A Crash Course in Congressional Mischief

After years of excoriating Congress for not legislating, Americans got a crash course Tuesday night about the mischief that can transpire when Congress actually fulfills its duties.

With both parties (for a change) committed to passing a spending bill by Thursday to avoid a government shutdown, the comprehensive legislation became a lobbyist’s delight. These omnibus last-minute bills traditionally pass Congress with virtually no debate. And since Barack Obama would never veto legislation to fund the government over minor provisions, anything small snuck into the bill is as good as inscribed into law.

Which brings us to the gem that Matea Gold of the Washington Post discovered on Page 1,599 of the 1,603-page bill. The provision — inserted in the legislation by persons unknown — would suddenly allow a married couple to give as much as $1.56 million to their political party and its committees in a two-year election cycle.

No, that isn’t a typo. Without resorting to Super PACs or taking advantage of a new loophole from the Supreme Court, couples or individuals could give roughly eight times more to their party in 2015 than they could in 2014. As election law expert Kenneth Gross told the Washington Post, “The cost of an ambassadorship just went up.”

Technically, this new giving can only go to three designated areas — convention costs, recount expenses and building funds. But while nothing is certain until regulations are written, it is a safe bet that these categories are likely to be porous. Hypothetically, funds for a new addition to the Democratic National Committee that houses the computers that contain the party’s voter files might also be used to update these registration lists. If nothing else, the parties would no longer have to take money from their general operating funds to pay for these activities.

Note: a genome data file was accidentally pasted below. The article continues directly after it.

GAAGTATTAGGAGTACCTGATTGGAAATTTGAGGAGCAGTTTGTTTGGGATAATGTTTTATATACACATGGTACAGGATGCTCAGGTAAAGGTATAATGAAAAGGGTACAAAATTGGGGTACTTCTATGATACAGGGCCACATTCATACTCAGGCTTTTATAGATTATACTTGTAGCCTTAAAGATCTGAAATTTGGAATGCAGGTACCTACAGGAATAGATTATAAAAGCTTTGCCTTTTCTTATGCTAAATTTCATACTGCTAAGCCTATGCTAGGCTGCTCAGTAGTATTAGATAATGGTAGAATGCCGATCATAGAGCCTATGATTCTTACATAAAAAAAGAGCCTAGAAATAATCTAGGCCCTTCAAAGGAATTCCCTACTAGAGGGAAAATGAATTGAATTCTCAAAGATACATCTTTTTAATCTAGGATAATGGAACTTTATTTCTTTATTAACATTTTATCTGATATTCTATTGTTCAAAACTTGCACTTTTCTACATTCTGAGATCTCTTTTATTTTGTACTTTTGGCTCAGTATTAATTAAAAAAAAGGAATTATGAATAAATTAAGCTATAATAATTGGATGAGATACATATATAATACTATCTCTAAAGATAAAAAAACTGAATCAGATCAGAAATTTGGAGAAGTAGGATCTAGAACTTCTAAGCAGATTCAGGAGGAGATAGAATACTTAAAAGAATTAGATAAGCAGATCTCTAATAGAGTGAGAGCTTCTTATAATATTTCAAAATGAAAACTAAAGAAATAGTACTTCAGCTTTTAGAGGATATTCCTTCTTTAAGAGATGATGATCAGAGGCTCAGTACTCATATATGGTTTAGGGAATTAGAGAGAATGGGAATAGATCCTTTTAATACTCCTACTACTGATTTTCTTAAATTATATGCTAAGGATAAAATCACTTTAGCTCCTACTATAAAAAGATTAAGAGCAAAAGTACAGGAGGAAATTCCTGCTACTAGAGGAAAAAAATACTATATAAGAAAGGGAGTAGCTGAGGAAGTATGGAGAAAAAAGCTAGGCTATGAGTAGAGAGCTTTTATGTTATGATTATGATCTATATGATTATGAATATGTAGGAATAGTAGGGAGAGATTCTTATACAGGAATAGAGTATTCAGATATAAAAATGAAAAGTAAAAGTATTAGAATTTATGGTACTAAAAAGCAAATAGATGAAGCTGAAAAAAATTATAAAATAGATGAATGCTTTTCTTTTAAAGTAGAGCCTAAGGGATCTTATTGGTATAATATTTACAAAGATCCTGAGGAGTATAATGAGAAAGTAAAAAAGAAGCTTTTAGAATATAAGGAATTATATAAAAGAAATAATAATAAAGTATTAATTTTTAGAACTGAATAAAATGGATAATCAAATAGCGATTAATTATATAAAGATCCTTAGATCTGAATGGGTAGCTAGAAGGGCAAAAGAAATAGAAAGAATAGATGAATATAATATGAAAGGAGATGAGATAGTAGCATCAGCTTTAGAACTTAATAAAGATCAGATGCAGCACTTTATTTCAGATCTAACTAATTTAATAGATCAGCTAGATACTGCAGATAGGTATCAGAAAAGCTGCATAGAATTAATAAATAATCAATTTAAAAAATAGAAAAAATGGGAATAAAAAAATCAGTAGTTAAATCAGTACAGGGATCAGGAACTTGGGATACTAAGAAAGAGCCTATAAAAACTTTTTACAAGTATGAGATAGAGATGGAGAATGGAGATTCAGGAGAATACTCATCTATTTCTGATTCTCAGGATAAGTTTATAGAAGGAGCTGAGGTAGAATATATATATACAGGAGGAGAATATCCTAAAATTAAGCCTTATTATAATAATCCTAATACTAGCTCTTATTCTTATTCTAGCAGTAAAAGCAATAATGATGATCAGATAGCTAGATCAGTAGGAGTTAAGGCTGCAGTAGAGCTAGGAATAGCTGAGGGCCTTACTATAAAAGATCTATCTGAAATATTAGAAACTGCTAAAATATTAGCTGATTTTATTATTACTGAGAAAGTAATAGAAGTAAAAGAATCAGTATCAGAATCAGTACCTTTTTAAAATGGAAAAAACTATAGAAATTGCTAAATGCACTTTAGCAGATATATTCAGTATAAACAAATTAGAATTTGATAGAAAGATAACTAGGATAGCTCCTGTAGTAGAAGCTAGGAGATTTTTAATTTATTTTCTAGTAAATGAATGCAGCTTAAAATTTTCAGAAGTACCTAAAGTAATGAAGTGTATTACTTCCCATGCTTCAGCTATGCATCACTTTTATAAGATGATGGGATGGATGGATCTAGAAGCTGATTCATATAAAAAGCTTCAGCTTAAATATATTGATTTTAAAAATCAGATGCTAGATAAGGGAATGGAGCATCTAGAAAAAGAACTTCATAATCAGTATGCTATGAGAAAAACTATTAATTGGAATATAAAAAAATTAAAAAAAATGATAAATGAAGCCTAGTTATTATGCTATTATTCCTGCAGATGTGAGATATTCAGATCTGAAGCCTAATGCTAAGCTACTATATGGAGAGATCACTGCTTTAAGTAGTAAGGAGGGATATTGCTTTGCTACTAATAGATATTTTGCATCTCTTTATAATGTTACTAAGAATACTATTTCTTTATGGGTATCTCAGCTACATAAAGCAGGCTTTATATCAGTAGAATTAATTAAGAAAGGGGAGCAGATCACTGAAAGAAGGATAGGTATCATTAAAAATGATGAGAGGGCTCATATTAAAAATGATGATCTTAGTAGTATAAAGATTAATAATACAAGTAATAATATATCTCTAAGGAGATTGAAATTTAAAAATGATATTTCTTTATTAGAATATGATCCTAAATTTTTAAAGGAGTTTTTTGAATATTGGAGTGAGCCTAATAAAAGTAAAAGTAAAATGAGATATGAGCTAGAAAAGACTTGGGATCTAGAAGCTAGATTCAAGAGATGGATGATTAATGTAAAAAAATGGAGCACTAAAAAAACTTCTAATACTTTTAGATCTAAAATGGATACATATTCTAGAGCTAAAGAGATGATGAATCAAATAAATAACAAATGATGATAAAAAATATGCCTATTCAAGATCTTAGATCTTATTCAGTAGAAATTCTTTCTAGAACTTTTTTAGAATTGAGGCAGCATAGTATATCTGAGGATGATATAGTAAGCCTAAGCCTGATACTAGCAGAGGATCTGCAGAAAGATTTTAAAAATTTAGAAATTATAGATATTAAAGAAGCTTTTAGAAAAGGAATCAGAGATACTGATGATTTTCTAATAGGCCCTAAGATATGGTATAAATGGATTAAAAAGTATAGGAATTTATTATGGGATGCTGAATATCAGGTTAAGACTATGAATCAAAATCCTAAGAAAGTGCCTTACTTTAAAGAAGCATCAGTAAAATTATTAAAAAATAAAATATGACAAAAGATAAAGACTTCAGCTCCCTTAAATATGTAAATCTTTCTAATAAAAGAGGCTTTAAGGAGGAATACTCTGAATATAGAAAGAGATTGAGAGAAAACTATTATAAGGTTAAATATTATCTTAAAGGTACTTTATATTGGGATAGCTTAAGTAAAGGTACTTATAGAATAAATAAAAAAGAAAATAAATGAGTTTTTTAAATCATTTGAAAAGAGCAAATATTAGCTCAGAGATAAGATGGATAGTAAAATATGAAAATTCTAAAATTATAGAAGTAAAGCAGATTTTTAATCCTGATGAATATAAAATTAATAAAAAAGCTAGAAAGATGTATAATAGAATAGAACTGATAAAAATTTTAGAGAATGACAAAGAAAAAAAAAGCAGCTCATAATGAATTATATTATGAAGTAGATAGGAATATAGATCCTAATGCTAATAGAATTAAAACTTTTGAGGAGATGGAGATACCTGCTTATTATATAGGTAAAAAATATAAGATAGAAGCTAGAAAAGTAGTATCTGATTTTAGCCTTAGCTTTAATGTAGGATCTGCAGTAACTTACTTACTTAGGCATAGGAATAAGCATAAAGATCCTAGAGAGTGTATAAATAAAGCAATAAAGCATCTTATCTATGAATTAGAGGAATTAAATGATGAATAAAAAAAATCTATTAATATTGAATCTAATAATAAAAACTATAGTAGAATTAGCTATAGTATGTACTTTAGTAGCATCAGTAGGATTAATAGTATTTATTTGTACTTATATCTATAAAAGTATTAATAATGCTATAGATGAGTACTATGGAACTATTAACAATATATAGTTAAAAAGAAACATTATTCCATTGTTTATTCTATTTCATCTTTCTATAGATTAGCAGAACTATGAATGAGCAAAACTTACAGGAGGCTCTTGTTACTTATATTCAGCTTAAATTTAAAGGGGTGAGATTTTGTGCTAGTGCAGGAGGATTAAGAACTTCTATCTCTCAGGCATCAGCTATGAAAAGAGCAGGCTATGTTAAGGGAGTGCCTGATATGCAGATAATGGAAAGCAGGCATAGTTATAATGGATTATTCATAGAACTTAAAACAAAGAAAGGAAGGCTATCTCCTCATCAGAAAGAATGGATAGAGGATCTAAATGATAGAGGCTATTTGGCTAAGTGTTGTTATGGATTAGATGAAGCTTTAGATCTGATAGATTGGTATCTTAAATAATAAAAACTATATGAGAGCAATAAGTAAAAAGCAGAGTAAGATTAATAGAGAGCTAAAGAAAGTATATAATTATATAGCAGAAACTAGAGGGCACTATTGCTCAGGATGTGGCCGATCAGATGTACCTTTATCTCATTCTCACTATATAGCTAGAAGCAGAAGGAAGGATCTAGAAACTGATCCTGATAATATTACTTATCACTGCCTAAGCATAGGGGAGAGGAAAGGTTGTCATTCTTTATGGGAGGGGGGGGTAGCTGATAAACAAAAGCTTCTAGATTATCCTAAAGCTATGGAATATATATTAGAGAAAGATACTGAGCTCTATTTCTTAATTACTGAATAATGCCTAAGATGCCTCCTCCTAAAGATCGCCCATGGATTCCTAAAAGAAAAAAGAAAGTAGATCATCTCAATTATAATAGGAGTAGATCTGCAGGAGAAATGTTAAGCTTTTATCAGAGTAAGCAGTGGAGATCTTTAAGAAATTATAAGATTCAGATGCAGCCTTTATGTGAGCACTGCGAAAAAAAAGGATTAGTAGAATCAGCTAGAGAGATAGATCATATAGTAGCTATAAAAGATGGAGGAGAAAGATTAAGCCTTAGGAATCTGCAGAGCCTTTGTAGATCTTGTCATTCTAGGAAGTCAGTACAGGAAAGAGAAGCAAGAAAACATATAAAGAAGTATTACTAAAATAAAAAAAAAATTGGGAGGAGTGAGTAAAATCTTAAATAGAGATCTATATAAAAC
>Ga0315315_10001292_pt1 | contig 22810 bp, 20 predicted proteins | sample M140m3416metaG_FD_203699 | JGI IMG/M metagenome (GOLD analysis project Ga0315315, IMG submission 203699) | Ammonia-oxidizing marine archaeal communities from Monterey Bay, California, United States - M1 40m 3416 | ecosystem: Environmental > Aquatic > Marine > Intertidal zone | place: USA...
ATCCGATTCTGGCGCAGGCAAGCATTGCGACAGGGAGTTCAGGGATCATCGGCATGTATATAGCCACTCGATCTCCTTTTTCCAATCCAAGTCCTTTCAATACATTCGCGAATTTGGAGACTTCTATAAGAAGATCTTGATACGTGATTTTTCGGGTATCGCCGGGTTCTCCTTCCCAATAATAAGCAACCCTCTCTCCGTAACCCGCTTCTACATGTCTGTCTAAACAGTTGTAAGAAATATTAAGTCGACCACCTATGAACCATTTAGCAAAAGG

A case can be made for strengthening the political parties in a Super PAC era. If the parties were too financially powerful in the 1990s when they were the only conduits for unregulated “soft money” contributions, now they are suffering from, in effect, being mere millionaires in a billionaire age. This is especially true as Super PACs are beginning to take on many of the traditional functions of parties like candidate recruitment, voter contact and polling.

It is worth recalling that parties are a force for responsibility and moderation in politics — since their ultimate goal is winning elections rather than enforcing an ideological agenda. Also, as ongoing organizations, the Republican and Democratic National Committees will still be around when the enthusiasms of the current generation of Super PAC donors wane or turn to art collecting and buying sports teams.

As a result, there could have been a robust public debate over the best way to fund political parties in this new electoral environment. Both Republican and Democratic party leaders — as well as the candidates themselves — should come to realize that they are the big losers when the mega-rich dominate campaigns through Super PACs.

It would have been possible to imagine bipartisan legislation in the next few years that would have traded increased legal contribution limits for enhanced disclosure of Super PAC and “dark money” spending. Or even swapped more generous giving for a functioning Federal Election Commission.

Instead Congress in its infinite wisdom decided that “dark money” legislating was a wiser solution. And blaming this one exclusively on the Republicans is probably not true, especially since the Democratic Senate Campaign Committee is currently $20 million in debt.

The result is that the McCain-Feingold legislation, signed with such high hopes 12 years ago, is now as outmoded as Morse Code. And voters (or, at least, that small remnant who still care) have an entirely new reason to scorn Congress. Quite an accomplishment for a group of stealth middle-of-the-night legislators.

The views expressed are the author’s own and not necessarily those of the Brennan Center for Justice.